Shortly afterwards, i actually got some coaching work! A 1:1 with one of my regular clients and again, checked the map and opted for the RAC boulders. I often avoid them, as i think they’re wildly overused but it occurred that to deliberately avoid them purely because they’re overused is as bad as blindly going back over and over and it served the purpose wonderfully. As it turned out, we had the place to ourselves.

After the session had finished, i stayed for a play, again opting to stay off the obvious and explore the satellite problems, finding some gems in the process. As annoying as it was that the 6b arete was unnamed (name your first ascents people!) it was a bloody good problem that called me to repeat twice, and Violence 7a was equally enjoyable and my first 7 since Spain back in February.

That was it, until my birthday and the three retro flashes on the Pop Bloc. Three days later i managed to get back again too, in order to finish off Pop Art 7b+ as my hardest send of the year, soft as it seemed. I’ll blame my small girly fingers that fit in the shot holes to explain why i don’t think it’s anywhere near that hard.

However, since then, I’ve either been engrossed on developing our new crag (more on this in Part Four) or not been climbing and as such, my form has dipped. Conditions haven’t been ideal either, including some light drizzle on the one day at Pillbox Wall i managed to sneak in.

I’d been wanting to visit Pillbox for some time; one of the last crags in North Wales with a good selection of climbs for my ability level that i’ve yet to really visit. Granted, i’m not a limestone fan but nevertheless, i was confident that with 14 climbs at 7a or 7a+, and a further 12 7b/+ that i could come away with a reasonable haul of ascents to bulk out my yearly average.

I was so unbelievably wrong.  I got totally spanked. My movement was disjointed and clunky, meaning i couldn’t rely on my technique to sneak my way through moves while i was also weak and out of shape, so couldn’t drag myself up some lower grade problems either. Throw in the fact my head wasn’t in the game and the higher moves often meant i failed to commit and, climbing wise, it was not a good session. I came away with a solitary tick of Pillbox Original 7a and even that i’m not sure if i used a hold out of bounds.

It does need perspective though and returning to climbing will be slow going and require a lot of hard work. Mileage is now the key and today i’m hopefully heading to the Beacon to do just that.

What’s odd, though, is that my tick list shows at least 50 more climbs completed in recent months, pushing my total number of recorded sends above 800. The context is that these have all been first or second ascents, rarely above 6c, put up in haste to hit a guidebook deadline.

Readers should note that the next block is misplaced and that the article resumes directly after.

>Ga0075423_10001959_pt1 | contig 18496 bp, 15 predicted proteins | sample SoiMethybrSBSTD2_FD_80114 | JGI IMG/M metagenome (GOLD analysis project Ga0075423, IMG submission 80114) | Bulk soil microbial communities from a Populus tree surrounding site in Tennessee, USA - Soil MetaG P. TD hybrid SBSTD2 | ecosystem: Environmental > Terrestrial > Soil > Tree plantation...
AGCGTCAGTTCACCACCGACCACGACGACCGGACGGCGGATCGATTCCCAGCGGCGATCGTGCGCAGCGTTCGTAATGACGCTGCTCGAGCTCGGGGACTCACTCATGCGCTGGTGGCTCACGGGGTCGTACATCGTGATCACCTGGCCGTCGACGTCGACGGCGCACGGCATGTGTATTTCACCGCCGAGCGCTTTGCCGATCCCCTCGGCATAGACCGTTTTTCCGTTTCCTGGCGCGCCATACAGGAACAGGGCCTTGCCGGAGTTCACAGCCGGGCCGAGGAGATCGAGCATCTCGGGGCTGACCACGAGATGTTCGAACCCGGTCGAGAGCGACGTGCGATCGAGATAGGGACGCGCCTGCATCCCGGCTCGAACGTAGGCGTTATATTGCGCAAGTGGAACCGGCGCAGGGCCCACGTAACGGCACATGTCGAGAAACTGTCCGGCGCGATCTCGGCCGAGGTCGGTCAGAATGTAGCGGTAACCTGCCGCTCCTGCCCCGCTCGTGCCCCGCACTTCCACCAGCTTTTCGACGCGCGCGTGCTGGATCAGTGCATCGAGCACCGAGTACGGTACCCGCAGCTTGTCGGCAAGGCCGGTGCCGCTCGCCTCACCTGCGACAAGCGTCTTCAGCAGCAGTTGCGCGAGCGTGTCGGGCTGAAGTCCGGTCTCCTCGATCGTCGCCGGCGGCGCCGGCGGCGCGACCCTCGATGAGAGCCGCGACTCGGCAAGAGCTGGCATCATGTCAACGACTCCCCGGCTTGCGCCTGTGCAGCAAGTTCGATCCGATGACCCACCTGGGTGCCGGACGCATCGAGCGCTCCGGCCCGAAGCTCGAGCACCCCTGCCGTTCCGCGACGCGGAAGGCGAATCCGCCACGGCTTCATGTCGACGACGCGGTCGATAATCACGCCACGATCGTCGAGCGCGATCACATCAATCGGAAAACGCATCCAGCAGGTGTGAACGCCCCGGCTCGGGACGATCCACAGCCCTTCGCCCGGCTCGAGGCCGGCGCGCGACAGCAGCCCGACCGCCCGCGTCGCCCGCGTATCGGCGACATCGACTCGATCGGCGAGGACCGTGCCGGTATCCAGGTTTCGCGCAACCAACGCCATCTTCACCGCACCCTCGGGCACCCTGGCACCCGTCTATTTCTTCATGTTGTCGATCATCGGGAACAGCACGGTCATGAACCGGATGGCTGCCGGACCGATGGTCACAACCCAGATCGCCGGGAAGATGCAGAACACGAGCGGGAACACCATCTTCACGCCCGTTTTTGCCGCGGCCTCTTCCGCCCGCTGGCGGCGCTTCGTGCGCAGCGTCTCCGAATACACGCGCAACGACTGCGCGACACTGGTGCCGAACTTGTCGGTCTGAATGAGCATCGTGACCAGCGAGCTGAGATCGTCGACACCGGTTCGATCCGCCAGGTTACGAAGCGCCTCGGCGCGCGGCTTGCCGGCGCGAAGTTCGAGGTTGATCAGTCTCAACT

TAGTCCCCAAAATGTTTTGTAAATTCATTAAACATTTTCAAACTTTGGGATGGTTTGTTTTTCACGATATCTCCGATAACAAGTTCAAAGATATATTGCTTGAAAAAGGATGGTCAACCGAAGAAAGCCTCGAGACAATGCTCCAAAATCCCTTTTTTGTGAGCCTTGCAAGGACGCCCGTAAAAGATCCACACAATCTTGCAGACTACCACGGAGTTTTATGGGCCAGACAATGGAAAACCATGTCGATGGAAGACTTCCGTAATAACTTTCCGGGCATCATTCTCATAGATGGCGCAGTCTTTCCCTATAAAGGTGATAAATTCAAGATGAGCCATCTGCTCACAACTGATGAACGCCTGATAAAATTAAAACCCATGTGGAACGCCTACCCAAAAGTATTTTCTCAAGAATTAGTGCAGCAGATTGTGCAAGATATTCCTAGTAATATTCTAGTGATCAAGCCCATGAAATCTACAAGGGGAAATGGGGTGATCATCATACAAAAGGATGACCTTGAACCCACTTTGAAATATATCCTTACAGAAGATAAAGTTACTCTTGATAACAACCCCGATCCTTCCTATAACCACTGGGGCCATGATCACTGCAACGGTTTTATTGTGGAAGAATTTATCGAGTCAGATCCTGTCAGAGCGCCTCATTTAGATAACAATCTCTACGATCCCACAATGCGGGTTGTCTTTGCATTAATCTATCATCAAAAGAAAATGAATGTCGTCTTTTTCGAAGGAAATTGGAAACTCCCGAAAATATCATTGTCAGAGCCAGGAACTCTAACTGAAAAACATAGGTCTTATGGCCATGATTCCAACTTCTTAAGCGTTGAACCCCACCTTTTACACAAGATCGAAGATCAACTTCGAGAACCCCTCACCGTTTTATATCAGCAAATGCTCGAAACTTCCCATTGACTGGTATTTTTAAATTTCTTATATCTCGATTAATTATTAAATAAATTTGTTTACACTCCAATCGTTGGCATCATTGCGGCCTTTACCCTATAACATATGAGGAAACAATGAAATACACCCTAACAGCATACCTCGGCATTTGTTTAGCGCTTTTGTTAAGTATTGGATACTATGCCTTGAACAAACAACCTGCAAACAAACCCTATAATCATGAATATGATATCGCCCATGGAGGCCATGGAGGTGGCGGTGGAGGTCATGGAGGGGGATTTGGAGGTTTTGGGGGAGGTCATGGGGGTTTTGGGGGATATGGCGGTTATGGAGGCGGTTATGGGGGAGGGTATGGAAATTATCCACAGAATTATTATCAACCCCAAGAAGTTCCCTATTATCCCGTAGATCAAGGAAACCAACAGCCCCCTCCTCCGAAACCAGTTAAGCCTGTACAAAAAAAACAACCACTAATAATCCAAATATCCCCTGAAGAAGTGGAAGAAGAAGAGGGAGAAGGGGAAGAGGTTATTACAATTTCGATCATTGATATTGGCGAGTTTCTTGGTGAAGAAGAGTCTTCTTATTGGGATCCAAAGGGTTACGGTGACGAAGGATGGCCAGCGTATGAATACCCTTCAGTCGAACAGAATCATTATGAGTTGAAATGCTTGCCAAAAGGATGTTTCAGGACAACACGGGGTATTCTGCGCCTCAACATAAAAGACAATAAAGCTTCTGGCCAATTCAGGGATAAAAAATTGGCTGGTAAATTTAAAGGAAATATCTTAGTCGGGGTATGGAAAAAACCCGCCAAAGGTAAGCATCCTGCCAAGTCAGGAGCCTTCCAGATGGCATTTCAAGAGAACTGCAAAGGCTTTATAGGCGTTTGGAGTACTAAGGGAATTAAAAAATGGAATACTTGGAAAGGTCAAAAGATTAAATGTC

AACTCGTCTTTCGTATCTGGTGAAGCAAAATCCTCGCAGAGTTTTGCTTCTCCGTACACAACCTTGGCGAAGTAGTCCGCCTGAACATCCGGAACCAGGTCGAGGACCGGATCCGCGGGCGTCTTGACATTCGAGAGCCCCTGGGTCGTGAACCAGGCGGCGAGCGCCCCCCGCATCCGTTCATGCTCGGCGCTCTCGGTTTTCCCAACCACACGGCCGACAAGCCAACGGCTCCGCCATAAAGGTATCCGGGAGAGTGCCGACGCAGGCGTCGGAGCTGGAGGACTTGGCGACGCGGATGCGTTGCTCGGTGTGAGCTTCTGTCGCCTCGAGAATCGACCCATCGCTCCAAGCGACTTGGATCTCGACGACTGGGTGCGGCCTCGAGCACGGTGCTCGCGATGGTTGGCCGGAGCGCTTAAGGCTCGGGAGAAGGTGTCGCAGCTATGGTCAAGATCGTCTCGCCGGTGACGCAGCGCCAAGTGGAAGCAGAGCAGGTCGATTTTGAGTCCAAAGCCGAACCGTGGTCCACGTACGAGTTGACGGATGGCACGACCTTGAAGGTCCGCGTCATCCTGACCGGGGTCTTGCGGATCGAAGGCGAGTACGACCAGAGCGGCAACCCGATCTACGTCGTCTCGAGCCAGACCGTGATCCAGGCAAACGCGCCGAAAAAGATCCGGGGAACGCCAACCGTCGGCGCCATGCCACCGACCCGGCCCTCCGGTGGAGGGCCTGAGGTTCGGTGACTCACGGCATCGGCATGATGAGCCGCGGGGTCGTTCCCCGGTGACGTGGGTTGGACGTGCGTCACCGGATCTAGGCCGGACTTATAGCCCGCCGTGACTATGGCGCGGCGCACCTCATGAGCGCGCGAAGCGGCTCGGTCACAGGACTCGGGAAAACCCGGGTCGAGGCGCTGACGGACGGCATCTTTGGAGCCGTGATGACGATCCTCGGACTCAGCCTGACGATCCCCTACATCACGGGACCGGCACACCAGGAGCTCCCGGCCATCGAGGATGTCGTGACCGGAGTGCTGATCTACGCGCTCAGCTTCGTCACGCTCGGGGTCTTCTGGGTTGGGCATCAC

The deadline is now passed and we passed the info on to the author, who sadly wasn’t as taken with our crag as we are. In Part Four, i’ll look at the process we went through to develop our crag, how it all went for us and at the end, i’ll do a big unveil to finally let everyone know where to find the latest addition to the North Wales bouldering scene.

2020 Summer Update: Part Two

The last post about my degree was a little longer and more in depth than i had intended. I was going to tie it in with something else that’s been going on but it got away with me and i thought it best to leave it on its own. Who’d have thought finishing a postgraduate degree would be such a thing?

Anyway, for Part Two, i’m going to discuss something more usual: climbing. Obviously going climbing was tricky over the past few months and only really possible with the right ethical standpoint. That said, as lockdown has slowly eased, people have slowly been getting back out to the crags – even in Wales – to the point where from Monday coming, it’s all fair game again. Within reason, you know.

For me personally, the biggest disappointment has been that the hiatus has crossed over my birthday: a time when for the past ten years, i’ve managed to find a different country. Ten years, ten countries. Until now.

The Birthday Tradition Finally Ends?

First and foremost, please do not misunderstand me: there are myriad of more important things in the world right now than the fact i can’t take my annual holiday. It does not matter how important this trip is to me, or how long the tradition has been going, measured against even a single death and any personal gratification is nothing. And we have not seen just a single death. I have stayed home because it is the right thing to do, in every possible way.

But doing the right thing doesn’t mean you have to like it and it doesn’t mean you can’t be sad that this is the way it has to be. And that is what i am: sad, melancholy and disappointed.

I specifically asked for there to be no hoopla for my birthday this year, knowing it would just remind me what i’m missing out on. I also knew that no matter how much work needed doing on my thesis, i was taking the 23rd June off. Ten years is a long time and this was a real shock to the system. I was 24 the last time i had a “normal” birthday, at home with the same old routine, so i was determined to try and make it at least slightly special.